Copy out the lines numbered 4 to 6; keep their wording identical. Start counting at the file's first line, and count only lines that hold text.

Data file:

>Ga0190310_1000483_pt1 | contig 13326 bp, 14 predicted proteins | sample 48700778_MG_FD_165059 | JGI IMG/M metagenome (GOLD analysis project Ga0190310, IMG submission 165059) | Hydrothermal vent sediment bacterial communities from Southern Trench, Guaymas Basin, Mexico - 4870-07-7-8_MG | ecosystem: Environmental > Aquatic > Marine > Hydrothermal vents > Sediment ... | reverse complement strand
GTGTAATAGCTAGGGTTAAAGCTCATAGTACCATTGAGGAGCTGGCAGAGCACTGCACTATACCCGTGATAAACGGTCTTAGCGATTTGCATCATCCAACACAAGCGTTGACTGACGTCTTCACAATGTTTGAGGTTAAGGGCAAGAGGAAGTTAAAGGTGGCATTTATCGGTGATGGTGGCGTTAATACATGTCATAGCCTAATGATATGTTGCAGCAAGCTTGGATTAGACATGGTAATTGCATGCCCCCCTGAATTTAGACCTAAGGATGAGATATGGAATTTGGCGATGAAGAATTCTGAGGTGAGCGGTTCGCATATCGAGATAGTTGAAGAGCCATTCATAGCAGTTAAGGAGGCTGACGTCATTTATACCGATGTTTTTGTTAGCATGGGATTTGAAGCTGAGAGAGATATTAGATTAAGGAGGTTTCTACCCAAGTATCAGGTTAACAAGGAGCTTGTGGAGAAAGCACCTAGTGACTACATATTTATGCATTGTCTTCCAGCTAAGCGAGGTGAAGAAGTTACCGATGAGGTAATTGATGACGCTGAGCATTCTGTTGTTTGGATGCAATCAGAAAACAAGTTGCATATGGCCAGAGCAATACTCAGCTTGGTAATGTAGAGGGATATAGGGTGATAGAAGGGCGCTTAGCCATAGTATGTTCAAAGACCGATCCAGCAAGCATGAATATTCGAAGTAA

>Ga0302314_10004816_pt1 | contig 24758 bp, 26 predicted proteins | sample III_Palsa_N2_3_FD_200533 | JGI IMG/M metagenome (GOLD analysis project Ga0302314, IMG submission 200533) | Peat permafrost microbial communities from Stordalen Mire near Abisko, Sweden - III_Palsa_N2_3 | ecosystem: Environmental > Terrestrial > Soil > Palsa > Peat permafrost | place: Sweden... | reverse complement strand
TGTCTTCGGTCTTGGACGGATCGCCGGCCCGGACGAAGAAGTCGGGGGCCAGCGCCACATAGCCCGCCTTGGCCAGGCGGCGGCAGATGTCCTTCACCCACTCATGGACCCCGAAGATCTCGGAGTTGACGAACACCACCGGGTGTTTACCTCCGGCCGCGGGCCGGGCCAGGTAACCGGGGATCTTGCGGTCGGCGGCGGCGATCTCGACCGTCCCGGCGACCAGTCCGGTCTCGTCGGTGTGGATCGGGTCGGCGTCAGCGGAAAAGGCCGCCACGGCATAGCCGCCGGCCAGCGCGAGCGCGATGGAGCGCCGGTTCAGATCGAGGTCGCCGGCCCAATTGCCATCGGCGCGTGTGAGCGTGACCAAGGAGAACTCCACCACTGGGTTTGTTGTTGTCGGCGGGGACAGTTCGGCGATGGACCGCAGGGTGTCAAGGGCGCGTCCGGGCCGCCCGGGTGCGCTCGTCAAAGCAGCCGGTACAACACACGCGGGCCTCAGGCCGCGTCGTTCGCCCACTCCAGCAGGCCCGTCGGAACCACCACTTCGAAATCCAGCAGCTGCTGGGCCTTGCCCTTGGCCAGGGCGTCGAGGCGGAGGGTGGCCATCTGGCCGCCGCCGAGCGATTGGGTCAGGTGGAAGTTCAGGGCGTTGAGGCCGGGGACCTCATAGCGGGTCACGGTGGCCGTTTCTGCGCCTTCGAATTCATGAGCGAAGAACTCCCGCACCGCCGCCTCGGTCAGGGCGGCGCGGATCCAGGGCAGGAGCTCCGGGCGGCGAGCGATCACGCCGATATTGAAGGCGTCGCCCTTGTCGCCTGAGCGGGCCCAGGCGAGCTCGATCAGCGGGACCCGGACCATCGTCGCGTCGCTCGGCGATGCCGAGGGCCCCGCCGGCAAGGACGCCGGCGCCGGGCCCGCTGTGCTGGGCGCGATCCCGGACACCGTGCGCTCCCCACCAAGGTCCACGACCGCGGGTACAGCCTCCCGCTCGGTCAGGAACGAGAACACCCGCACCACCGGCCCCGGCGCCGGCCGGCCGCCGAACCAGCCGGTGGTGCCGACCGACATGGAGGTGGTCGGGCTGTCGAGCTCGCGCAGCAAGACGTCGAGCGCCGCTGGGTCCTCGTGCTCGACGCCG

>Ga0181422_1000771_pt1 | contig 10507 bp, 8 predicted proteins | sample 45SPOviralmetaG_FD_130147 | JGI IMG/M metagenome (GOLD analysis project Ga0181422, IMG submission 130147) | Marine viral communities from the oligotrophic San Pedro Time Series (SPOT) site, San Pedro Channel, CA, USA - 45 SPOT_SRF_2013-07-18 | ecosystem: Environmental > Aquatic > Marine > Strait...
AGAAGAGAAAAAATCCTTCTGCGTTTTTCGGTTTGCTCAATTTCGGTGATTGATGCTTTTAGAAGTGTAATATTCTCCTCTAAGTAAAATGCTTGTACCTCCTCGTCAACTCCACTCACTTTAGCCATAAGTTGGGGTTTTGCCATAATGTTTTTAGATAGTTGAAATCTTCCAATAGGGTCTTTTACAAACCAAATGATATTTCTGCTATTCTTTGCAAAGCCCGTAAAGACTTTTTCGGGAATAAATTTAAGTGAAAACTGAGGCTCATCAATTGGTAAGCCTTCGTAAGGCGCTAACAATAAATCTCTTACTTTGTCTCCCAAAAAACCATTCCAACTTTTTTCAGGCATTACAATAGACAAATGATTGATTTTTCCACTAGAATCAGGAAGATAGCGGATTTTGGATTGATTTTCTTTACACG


TGTCTTCGGTCTTGGACGGATCGCCGGCCCGGACGAAGAAGTCGGGGGCCAGCGCCACATAGCCCGCCTTGGCCAGGCGGCGGCAGATGTCCTTCACCCACTCATGGACCCCGAAGATCTCGGAGTTGACGAACACCACCGGGTGTTTACCTCCGGCCGCGGGCCGGGCCAGGTAACCGGGGATCTTGCGGTCGGCGGCGGCGATCTCGACCGTCCCGGCGACCAGTCCGGTCTCGTCGGTGTGGATCGGGTCGGCGTCAGCGGAAAAGGCCGCCACGGCATAGCCGCCGGCCAGCGCGAGCGCGATGGAGCGCCGGTTCAGATCGAGGTCGCCGGCCCAATTGCCATCGGCGCGTGTGAGCGTGACCAAGGAGAACTCCACCACTGGGTTTGTTGTTGTCGGCGGGGACAGTTCGGCGATGGACCGCAGGGTGTCAAGGGCGCGTCCGGGCCGCCCGGGTGCGCTCGTCAAAGCAGCCGGTACAACACACGCGGGCCTCAGGCCGCGTCGTTCGCCCACTCCAGCAGGCCCGTCGGAACCACCACTTCGAAATCCAGCAGCTGCTGGGCCTTGCCCTTGGCCAGGGCGTCGAGGCGGAGGGTGGCCATCTGGCCGCCGCCGAGCGATTGGGTCAGGTGGAAGTTCAGGGCGTTGAGGCCGGGGACCTCATAGCGGGTCACGGTGGCCGTTTCTGCGCCTTCGAATTCATGAGCGAAGAACTCCCGCACCGCCGCCTCGGTCAGGGCGGCGCGGATCCAGGGCAGGAGCTCCGGGCGGCGAGCGATCACGCCGATATTGAAGGCGTCGCCCTTGTCGCCTGAGCGGGCCCAGGCGAGCTCGATCAGCGGGACCCGGACCATCGTCGCGTCGCTCGGCGATGCCGAGGGCCCCGCCGGCAAGGACGCCGGCGCCGGGCCCGCTGTGCTGGGCGCGATCCCGGACACCGTGCGCTCCCCACCAAGGTCCACGACCGCGGGTACAGCCTCCCGCTCGGTCAGGAACGAGAACACCCGCACCACCGGCCCCGGCGCCGGCCGGCCGCCGAACCAGCCGGTGGTGCCGACCGACATGGAGGTGGTCGGGCTGTCGAGCTCGCGCAGCAAGACGTCGAGCGCCGCTGGGTCCTCGTGCTCGACGCCG

>Ga0181422_1000771_pt1 | contig 10507 bp, 8 predicted proteins | sample 45SPOviralmetaG_FD_130147 | JGI IMG/M metagenome (GOLD analysis project Ga0181422, IMG submission 130147) | Marine viral communities from the oligotrophic San Pedro Time Series (SPOT) site, San Pedro Channel, CA, USA - 45 SPOT_SRF_2013-07-18 | ecosystem: Environmental > Aquatic > Marine > Strait...
AGAAGAGAAAAAATCCTTCTGCGTTTTTCGGTTTGCTCAATTTCGGTGATTGATGCTTTTAGAAGTGTAATATTCTCCTCTAAGTAAAATGCTTGTACCTCCTCGTCAACTCCACTCACTTTAGCCATAAGTTGGGGTTTTGCCATAATGTTTTTAGATAGTTGAAATCTTCCAATAGGGTCTTTTACAAACCAAATGATATTTCTGCTATTCTTTGCAAAGCCCGTAAAGACTTTTTCGGGAATAAATTTAAGTGAAAACTGAGGCTCATCAATTGGTAAGCCTTCGTAAGGCGCTAACAATAAATCTCTTACTTTGTCTCCCAAAAAACCATTCCAACTTTTTTCAGGCATTACAATAGACAAATGATTGATTTTTCCACTAGAATCAGGAAGATAGCGGATTTTGGATTGATTTTCTTTACACG